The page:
“In a chill driving mist that would compel cautious running even on a wide level road, Harry Harkness rushed Mount Washington in the Climb to the Clouds today and placed the record figures for this year at 24(minutes)37 3/5 seconds. Something more than the achievements of the drivers of American stock cars was to be expected from the 60-horsepower $18,000 Mercedes, and from this comparative view the performance was not extraordinary. As a feat of driving, however, it was remarkable. To guide 2,200 pounds of mechanism up an 8-mile narrow mountain road, and to pull up just 4,600 feet above the starting point after averaging 20 miles an hour without a stop is a sure enough test of man and machine.

“Steam upheld its reputation for mastering grades when on the second day F.E. Stanley dashed up to the line in 28 minutes 19 2/5 seconds, showing what seven (sic) horsepower can accomplish when it is put where it will do the most good. Before Mr. Harkness had a try at the climb Mr. Stanley had set the record at a point where it appeared to be safe for some time to come. Mr. Stanley had been quoted as saying that a half hour was about the right time for his car, so when he stripped it for the open event today his trial was looked forward to with much interest. Leaving the base at 9:21 o’clock he was only 6:30 making the first two miles. In 13:00 he had reached the half-way house, bettering his previous record to that point by 2:00. Six miles, two-thirds of the climb, were covered in 22:00, and the last two miles were reeled off in 6:19 2-5, making his elapsed time 28:19 2-5, a cut of 3:44 in his record made Monday.

“Mr. Stanley got a splendid welcome and was induced to run his car up skids to the platform of the Summit Hotel where it was photographed repeatedly with one of the rack railroad locomotives as a background. Mr. Stanley had stripped his car even of the seat cushions, and was rather used up with the jolting he got on the way. Both today and yesterday he was accompanied by a youth, who, with a stop-watch in hand checked the time at the two-mile marks on the way up, so that they had a line on their performance.”*

The Climb to the Clouds race was run again in 1905. F. E. Stanley and Joe Crowley, his “mechanician” made the ascent in a 1905 15 HP Stanley. It did not quite beat the powerful 60 HP Napier’s winning time of 20 minutes, 58 & 2/5 seconds, driven later that day, Tuesday, July 18, by Bert Holland. But the Stanley’s time of 22 minutes, 17 3/5 seconds set the record for steam car ascents.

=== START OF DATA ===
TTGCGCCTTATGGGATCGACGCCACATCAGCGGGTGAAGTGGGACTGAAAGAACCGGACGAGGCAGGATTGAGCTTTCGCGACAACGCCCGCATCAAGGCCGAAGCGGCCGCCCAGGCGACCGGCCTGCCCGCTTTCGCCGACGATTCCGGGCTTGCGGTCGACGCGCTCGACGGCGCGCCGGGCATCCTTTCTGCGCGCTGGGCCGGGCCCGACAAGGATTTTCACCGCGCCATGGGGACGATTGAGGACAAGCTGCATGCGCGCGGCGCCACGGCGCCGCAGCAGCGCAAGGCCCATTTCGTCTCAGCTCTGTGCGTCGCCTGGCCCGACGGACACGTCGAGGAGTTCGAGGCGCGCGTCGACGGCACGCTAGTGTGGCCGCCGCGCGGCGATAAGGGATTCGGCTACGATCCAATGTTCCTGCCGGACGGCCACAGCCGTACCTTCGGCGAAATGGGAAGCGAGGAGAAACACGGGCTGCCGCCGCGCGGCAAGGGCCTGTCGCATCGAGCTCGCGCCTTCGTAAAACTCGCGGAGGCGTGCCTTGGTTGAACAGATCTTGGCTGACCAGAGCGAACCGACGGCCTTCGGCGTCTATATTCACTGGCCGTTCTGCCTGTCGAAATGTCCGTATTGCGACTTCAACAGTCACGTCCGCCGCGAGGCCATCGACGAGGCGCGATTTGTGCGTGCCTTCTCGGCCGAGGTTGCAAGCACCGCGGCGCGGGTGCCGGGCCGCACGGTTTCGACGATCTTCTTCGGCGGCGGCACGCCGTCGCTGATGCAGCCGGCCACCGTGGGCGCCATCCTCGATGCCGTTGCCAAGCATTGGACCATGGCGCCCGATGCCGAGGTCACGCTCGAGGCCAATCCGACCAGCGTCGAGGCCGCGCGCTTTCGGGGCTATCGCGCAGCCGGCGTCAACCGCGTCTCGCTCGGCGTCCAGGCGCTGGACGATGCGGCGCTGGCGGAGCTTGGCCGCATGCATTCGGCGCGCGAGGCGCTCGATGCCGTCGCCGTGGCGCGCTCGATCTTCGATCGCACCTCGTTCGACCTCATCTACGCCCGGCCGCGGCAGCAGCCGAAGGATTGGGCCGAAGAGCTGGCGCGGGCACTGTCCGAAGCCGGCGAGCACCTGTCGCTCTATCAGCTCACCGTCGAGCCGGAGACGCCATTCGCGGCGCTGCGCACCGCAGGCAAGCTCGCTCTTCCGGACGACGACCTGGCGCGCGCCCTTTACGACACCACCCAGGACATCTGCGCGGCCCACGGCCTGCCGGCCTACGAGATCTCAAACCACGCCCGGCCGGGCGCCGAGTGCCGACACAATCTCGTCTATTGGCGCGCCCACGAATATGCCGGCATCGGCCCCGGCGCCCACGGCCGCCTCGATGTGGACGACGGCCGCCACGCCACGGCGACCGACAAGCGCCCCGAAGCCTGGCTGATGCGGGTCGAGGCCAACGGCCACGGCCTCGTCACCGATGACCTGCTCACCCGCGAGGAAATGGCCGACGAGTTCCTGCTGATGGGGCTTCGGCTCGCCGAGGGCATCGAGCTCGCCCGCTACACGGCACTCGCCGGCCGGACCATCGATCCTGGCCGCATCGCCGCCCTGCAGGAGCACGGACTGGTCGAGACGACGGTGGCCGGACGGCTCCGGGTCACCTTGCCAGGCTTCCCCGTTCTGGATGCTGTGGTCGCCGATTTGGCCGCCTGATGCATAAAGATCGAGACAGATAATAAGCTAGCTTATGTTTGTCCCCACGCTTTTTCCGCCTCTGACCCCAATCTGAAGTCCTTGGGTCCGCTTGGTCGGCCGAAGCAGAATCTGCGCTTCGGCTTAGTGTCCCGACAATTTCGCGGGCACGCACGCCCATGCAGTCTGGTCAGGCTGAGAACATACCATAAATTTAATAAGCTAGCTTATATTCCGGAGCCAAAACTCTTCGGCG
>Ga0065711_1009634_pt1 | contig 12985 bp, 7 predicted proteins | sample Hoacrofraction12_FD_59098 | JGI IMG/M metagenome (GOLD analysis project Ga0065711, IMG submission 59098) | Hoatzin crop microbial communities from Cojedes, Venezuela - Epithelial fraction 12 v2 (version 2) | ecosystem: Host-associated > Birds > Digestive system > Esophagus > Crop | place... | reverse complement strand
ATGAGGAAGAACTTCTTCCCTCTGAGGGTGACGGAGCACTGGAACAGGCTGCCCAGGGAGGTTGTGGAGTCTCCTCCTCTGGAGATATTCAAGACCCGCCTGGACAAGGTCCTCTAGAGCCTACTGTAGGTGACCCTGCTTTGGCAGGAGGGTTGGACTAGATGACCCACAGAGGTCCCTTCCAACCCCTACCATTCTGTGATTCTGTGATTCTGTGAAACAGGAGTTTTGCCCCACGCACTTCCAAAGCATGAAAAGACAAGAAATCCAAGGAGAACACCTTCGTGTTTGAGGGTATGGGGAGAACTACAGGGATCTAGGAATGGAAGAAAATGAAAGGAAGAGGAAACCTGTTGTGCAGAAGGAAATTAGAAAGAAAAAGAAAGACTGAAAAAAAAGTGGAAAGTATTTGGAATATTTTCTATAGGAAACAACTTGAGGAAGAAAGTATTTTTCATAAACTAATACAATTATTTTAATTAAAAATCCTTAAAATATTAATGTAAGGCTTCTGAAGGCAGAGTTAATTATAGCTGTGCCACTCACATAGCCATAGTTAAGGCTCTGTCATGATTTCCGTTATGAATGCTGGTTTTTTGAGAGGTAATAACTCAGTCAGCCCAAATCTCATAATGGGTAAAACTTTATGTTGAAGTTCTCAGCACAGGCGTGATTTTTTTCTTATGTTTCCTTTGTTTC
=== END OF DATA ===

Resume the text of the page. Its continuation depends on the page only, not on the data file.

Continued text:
So why is the Stanley but a museum piece today? Because the Stanley brothers were crusty and stubborn. They could have been giants in the industry, but they didn’t feel like it, producing a self-imposed 1,000 a year. At the same time, Henry Ford, a marketing whiz and a staunch supporter of internal combustion, was gearing up his plant for mass production and mass appeal. The Steamer, which could easily have been the car of the future, became a thing of the past.

Link of Modern Racing 2010 of  “Climb to the Clouds”   http://www.youtube.com/watch?v=35RVf7i5D5I&feature=player_embedded

The Climb to the Clouds up Mount Washington gives drivers a lot to think about ESPN article

http://sports.espn.go.com/boston/news/story?id=6687640

 

 

 

*Reprinted from The Automobile Weekly• Saturday, July 16, 1904

 
 

 

Posted in Harry Harkness Auto Racing | Leave a comment

DEPARTMENT OF THE NAVY–NAVAL HISTORICAL CENTER

Return to DANFS IndexReturn to Naval Historical Center homepage

DEPARTMENT OF THE NAVY — NAVAL HISTORICAL CENTER
805 KIDDER BREESE SE — WASHINGTON NAVY YARD
WASHINGTON DC 20374-5060

Wakiva II

 

(Yacht: t. 853 (gross) ; l. 239’6″; b. 30’6″; dr. 15’0″ (mean); s. 15 k.; a. 4 3″, 2 .30-cal. mg.)

 

Wakiva II—a steel-hulled steam yacht built at Leith, Scotland, by Ramage and Ferguson—was launched on 3 February 1907 for Lamon V. Harkness. The graceful yacht served the Harkness family—first for Lamon V. and then for his son Harry—and ranged from the North Sea to the Netherlands East Indies in the halcyon days before the first World War. After the United States entered this conflict on the side of the Allies the Navy acquired Wakiva II on 20 July 1917 and commissioned her on 6 August at the Boston Navy Yard, Lt. Comdr. Thomas R. Kurtz in command.

 

While shipwrights were still laboring to complete the conversion of the erstwhile pleasure craft to a man-of-war for “distant service,” Capt. Thomas P. Magruder hoisted his burgee pennant in Wakiva II as Commander, Squadron Four, Patrol Force, on 18 August. With the necessary alterations completed on the ship one week later, she set sail for Provincetown, Mass., in company with six French subchasers and the remainder of the squadron—a collection of converted fishing craft and patrol boats—and departed the east coast on 26 August for France.